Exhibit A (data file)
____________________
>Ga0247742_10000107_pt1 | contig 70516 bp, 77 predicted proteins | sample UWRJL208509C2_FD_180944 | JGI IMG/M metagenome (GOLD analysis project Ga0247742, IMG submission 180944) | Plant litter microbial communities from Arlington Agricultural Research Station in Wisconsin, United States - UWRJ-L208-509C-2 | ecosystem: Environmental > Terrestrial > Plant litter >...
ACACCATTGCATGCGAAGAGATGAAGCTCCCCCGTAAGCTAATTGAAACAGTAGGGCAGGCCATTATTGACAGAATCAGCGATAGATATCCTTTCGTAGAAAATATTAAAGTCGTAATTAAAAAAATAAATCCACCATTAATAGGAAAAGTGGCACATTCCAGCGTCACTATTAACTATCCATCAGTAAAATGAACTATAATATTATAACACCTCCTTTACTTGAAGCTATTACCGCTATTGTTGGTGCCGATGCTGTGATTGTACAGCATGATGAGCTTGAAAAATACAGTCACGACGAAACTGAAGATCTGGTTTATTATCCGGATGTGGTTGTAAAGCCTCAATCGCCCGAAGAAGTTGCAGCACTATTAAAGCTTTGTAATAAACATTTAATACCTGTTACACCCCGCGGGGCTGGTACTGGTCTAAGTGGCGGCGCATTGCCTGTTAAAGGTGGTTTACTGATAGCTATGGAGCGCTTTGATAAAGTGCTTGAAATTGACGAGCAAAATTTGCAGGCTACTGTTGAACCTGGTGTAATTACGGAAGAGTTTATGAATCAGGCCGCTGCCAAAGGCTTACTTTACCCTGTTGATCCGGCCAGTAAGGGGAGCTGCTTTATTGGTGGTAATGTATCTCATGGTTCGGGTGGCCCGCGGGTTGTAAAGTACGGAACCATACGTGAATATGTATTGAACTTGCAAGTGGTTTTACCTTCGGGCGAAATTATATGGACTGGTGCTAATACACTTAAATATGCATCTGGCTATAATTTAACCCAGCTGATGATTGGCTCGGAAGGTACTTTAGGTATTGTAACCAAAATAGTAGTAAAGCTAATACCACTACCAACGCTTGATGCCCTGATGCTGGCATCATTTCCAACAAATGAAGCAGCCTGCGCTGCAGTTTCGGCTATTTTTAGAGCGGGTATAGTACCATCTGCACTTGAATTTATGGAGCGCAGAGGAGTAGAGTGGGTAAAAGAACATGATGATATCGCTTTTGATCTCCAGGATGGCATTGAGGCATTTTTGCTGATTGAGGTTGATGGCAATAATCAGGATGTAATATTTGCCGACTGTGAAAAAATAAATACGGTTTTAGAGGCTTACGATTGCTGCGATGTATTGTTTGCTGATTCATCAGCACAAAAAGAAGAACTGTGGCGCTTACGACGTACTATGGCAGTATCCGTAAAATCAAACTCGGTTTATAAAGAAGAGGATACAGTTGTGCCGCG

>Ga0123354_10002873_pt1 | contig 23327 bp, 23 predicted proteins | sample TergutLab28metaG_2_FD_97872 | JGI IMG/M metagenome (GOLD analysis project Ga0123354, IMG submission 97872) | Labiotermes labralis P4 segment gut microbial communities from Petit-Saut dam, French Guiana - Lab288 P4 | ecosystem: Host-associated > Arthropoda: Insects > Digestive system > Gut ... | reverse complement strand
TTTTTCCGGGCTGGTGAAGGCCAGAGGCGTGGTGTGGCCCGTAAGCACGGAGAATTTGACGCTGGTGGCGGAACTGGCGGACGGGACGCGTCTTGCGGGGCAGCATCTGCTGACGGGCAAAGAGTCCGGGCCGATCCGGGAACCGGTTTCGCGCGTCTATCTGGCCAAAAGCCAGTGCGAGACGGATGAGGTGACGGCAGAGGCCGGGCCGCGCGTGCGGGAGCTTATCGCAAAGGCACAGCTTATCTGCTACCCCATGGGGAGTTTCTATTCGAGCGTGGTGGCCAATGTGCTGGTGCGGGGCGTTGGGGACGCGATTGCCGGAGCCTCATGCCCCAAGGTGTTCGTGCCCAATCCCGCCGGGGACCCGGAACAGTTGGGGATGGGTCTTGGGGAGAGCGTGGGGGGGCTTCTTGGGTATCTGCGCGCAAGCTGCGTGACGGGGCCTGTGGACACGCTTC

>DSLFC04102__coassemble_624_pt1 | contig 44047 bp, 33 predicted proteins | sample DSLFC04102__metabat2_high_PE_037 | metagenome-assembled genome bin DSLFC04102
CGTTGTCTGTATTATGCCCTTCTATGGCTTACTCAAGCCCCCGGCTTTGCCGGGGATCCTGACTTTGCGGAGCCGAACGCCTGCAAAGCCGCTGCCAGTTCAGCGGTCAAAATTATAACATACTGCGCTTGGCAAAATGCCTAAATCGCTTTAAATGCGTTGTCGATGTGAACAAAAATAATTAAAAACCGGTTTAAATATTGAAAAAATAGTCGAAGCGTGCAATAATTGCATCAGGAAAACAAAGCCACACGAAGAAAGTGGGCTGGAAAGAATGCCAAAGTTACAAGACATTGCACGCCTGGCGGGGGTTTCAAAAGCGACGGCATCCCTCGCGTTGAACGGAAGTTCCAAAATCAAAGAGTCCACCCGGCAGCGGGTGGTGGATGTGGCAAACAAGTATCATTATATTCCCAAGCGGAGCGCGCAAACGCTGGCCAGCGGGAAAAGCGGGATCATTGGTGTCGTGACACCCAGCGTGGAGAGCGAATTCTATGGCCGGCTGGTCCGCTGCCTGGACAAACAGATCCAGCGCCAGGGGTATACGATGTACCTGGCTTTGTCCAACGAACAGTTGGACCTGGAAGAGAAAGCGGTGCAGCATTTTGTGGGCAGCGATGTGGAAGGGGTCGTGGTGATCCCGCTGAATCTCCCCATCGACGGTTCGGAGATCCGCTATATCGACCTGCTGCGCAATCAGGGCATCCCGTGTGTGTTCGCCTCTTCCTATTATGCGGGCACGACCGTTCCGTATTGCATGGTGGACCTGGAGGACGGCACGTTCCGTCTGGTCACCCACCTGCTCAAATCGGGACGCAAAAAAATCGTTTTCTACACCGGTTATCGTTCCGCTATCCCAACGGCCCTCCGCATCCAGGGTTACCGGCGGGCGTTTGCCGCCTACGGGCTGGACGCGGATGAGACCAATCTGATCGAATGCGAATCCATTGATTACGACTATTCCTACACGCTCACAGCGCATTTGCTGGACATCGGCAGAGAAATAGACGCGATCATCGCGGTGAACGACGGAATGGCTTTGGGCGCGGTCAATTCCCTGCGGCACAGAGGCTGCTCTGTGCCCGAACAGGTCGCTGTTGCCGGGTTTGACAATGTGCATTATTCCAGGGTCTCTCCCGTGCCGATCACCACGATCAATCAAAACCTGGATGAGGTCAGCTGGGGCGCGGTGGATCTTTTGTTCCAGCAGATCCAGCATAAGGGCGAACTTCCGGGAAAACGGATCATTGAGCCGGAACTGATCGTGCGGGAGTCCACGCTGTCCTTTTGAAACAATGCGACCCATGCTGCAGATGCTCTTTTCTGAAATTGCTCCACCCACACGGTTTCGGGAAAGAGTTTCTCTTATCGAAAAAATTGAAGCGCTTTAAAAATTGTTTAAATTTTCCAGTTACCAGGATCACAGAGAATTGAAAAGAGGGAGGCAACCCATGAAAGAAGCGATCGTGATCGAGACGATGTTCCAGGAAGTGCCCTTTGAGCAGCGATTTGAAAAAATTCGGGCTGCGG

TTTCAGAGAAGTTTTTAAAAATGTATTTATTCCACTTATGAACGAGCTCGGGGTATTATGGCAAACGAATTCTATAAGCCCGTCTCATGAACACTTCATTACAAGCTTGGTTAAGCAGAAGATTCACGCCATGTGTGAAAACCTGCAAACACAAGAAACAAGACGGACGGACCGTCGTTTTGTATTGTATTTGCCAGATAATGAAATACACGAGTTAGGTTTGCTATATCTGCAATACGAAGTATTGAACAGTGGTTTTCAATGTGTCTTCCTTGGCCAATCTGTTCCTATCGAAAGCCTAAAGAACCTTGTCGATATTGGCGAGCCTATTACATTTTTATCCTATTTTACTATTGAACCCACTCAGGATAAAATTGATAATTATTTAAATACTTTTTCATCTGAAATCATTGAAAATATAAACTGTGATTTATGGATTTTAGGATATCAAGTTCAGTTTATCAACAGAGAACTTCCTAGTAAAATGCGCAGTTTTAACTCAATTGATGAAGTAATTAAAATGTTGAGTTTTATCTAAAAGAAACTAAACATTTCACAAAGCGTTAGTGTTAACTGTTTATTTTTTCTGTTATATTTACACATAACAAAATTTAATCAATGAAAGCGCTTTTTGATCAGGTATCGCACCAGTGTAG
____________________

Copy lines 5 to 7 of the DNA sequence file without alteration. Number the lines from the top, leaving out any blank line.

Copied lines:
>DSLFC04102__coassemble_624_pt1 | contig 44047 bp, 33 predicted proteins | sample DSLFC04102__metabat2_high_PE_037 | metagenome-assembled genome bin DSLFC04102
CGTTGTCTGTATTATGCCCTTCTATGGCTTACTCAAGCCCCCGGCTTTGCCGGGGATCCTGACTTTGCGGAGCCGAACGCCTGCAAAGCCGCTGCCAGTTCAGCGGTCAAAATTATAACATACTGCGCTTGGCAAAATGCCTAAATCGCTTTAAATGCGTTGTCGATGTGAACAAAAATAATTAAAAACCGGTTTAAATATTGAAAAAATAGTCGAAGCGTGCAATAATTGCATCAGGAAAACAAAGCCACACGAAGAAAGTGGGCTGGAAAGAATGCCAAAGTTACAAGACATTGCACGCCTGGCGGGGGTTTCAAAAGCGACGGCATCCCTCGCGTTGAACGGAAGTTCCAAAATCAAAGAGTCCACCCGGCAGCGGGTGGTGGATGTGGCAAACAAGTATCATTATATTCCCAAGCGGAGCGCGCAAACGCTGGCCAGCGGGAAAAGCGGGATCATTGGTGTCGTGACACCCAGCGTGGAGAGCGAATTCTATGGCCGGCTGGTCCGCTGCCTGGACAAACAGATCCAGCGCCAGGGGTATACGATGTACCTGGCTTTGTCCAACGAACAGTTGGACCTGGAAGAGAAAGCGGTGCAGCATTTTGTGGGCAGCGATGTGGAAGGGGTCGTGGTGATCCCGCTGAATCTCCCCATCGACGGTTCGGAGATCCGCTATATCGACCTGCTGCGCAATCAGGGCATCCCGTGTGTGTTCGCCTCTTCCTATTATGCGGGCACGACCGTTCCGTATTGCATGGTGGACCTGGAGGACGGCACGTTCCGTCTGGTCACCCACCTGCTCAAATCGGGACGCAAAAAAATCGTTTTCTACACCGGTTATCGTTCCGCTATCCCAACGGCCCTCCGCATCCAGGGTTACCGGCGGGCGTTTGCCGCCTACGGGCTGGACGCGGATGAGACCAATCTGATCGAATGCGAATCCATTGATTACGACTATTCCTACACGCTCACAGCGCATTTGCTGGACATCGGCAGAGAAATAGACGCGATCATCGCGGTGAACGACGGAATGGCTTTGGGCGCGGTCAATTCCCTGCGGCACAGAGGCTGCTCTGTGCCCGAACAGGTCGCTGTTGCCGGGTTTGACAATGTGCATTATTCCAGGGTCTCTCCCGTGCCGATCACCACGATCAATCAAAACCTGGATGAGGTCAGCTGGGGCGCGGTGGATCTTTTGTTCCAGCAGATCCAGCATAAGGGCGAACTTCCGGGAAAACGGATCATTGAGCCGGAACTGATCGTGCGGGAGTCCACGCTGTCCTTTTGAAACAATGCGACCCATGCTGCAGATGCTCTTTTCTGAAATTGCTCCACCCACACGGTTTCGGGAAAGAGTTTCTCTTATCGAAAAAATTGAAGCGCTTTAAAAATTGTTTAAATTTTCCAGTTACCAGGATCACAGAGAATTGAAAAGAGGGAGGCAACCCATGAAAGAAGCGATCGTGATCGAGACGATGTTCCAGGAAGTGCCCTTTGAGCAGCGATTTGAAAAAATTCGGGCTGCGG

TTTCAGAGAAGTTTTTAAAAATGTATTTATTCCACTTATGAACGAGCTCGGGGTATTATGGCAAACGAATTCTATAAGCCCGTCTCATGAACACTTCATTACAAGCTTGGTTAAGCAGAAGATTCACGCCATGTGTGAAAACCTGCAAACACAAGAAACAAGACGGACGGACCGTCGTTTTGTATTGTATTTGCCAGATAATGAAATACACGAGTTAGGTTTGCTATATCTGCAATACGAAGTATTGAACAGTGGTTTTCAATGTGTCTTCCTTGGCCAATCTGTTCCTATCGAAAGCCTAAAGAACCTTGTCGATATTGGCGAGCCTATTACATTTTTATCCTATTTTACTATTGAACCCACTCAGGATAAAATTGATAATTATTTAAATACTTTTTCATCTGAAATCATTGAAAATATAAACTGTGATTTATGGATTTTAGGATATCAAGTTCAGTTTATCAACAGAGAACTTCCTAGTAAAATGCGCAGTTTTAACTCAATTGATGAAGTAATTAAAATGTTGAGTTTTATCTAAAAGAAACTAAACATTTCACAAAGCGTTAGTGTTAACTGTTTATTTTTTCTGTTATATTTACACATAACAAAATTTAATCAATGAAAGCGCTTTTTGATCAGGTATCGCACCAGTGTAG